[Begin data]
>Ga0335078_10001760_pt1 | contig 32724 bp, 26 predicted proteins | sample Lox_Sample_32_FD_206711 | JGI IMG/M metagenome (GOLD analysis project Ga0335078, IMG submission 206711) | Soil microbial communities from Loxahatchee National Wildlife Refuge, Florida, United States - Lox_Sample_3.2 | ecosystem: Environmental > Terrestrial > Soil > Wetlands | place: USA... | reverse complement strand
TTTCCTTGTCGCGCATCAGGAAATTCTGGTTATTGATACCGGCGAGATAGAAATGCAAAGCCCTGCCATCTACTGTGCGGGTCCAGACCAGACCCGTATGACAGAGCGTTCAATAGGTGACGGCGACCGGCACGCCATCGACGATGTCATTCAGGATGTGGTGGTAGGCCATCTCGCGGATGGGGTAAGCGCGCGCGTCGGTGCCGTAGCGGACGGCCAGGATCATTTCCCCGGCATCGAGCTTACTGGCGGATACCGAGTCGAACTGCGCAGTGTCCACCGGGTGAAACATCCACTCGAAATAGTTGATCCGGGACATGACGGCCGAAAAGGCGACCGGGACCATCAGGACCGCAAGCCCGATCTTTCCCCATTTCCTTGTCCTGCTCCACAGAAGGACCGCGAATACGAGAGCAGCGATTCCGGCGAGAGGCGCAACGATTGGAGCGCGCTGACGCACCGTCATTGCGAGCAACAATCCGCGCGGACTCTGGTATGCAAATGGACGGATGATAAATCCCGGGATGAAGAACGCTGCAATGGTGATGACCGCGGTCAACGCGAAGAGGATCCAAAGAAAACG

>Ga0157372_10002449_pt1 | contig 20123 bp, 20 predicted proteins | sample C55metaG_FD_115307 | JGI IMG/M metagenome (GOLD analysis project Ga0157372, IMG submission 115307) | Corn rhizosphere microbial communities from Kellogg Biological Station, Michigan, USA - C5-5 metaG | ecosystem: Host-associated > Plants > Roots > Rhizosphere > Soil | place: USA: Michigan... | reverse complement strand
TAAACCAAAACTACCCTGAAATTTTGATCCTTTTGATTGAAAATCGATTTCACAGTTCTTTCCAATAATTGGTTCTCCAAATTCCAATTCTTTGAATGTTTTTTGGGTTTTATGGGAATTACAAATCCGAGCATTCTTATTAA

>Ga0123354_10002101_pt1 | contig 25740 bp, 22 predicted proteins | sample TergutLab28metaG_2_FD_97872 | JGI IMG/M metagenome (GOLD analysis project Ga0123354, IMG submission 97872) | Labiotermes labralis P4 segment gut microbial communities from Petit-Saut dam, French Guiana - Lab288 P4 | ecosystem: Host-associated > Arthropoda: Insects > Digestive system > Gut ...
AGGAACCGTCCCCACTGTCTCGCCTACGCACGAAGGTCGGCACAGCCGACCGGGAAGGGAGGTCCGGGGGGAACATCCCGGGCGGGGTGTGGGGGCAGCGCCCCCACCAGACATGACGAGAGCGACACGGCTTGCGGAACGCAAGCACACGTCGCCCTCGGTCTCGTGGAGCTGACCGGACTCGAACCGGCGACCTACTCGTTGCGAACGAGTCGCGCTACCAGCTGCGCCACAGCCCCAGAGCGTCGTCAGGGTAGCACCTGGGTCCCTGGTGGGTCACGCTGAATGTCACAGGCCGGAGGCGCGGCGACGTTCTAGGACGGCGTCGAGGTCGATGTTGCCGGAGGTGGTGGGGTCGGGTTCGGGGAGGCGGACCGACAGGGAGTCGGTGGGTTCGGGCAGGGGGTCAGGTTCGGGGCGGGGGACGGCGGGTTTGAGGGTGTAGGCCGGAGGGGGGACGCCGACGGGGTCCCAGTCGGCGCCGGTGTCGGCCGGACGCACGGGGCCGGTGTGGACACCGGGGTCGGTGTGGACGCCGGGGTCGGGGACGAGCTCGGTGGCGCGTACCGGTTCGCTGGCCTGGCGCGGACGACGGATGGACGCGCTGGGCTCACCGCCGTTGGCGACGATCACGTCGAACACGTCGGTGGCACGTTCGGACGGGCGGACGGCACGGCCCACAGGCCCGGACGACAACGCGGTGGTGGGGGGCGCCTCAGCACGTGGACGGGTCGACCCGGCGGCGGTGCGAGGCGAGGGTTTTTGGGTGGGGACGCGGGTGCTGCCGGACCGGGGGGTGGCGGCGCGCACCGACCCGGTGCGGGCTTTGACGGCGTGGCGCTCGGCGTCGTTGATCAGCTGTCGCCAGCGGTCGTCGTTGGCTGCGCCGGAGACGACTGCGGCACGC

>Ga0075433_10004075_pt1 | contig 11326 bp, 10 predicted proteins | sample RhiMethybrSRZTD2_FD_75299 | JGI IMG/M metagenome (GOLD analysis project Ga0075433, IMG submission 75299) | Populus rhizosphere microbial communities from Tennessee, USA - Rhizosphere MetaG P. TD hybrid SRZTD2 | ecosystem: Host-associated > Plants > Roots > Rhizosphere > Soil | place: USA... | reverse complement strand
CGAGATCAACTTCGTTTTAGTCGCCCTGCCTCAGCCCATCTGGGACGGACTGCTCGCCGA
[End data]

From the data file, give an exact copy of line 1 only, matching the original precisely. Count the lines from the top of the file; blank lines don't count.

>Ga0335078_10001760_pt1 | contig 32724 bp, 26 predicted proteins | sample Lox_Sample_32_FD_206711 | JGI IMG/M metagenome (GOLD analysis project Ga0335078, IMG submission 206711) | Soil microbial communities from Loxahatchee National Wildlife Refuge, Florida, United States - Lox_Sample_3.2 | ecosystem: Environmental > Terrestrial > Soil > Wetlands | place: USA... | reverse complement strand